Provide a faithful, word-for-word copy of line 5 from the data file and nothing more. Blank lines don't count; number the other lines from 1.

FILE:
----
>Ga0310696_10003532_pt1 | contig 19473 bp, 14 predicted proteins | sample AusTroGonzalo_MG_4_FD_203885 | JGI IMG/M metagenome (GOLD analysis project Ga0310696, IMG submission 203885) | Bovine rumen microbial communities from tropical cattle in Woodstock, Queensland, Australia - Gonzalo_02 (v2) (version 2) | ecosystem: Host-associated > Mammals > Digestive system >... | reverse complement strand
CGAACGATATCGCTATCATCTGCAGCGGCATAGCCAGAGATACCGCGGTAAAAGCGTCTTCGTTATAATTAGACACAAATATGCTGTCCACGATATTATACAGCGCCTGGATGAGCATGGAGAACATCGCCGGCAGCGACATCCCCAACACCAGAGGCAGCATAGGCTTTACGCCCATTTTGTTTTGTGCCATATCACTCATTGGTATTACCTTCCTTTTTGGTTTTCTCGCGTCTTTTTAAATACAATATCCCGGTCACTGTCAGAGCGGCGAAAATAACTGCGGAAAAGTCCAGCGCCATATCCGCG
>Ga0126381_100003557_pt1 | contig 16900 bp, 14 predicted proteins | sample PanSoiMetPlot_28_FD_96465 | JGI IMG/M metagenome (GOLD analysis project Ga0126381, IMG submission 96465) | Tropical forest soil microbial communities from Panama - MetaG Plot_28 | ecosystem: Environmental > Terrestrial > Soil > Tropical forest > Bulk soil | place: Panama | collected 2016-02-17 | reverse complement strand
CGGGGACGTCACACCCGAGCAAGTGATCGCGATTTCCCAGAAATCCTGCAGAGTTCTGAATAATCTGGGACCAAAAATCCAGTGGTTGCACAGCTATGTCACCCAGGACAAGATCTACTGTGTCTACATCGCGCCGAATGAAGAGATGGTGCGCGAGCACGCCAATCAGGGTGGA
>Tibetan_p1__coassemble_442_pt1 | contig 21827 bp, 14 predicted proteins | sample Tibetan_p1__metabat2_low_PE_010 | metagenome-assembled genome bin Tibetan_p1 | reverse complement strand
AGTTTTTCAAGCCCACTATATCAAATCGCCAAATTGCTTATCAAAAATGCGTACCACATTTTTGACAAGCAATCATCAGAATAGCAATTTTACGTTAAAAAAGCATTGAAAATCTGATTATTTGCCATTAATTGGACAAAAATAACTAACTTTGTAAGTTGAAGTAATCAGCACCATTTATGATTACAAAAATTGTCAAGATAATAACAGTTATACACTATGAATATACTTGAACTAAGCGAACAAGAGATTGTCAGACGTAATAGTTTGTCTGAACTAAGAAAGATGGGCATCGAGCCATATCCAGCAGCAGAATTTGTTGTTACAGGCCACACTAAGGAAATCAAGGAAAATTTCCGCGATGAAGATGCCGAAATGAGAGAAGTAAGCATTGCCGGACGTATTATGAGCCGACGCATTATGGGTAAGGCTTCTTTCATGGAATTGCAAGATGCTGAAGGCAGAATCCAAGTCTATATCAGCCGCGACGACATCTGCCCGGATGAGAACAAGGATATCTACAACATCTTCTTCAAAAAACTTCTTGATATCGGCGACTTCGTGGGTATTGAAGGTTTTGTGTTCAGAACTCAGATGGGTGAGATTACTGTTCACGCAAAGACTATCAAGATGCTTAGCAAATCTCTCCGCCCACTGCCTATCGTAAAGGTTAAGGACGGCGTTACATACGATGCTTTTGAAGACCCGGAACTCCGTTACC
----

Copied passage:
>Tibetan_p1__coassemble_442_pt1 | contig 21827 bp, 14 predicted proteins | sample Tibetan_p1__metabat2_low_PE_010 | metagenome-assembled genome bin Tibetan_p1 | reverse complement strand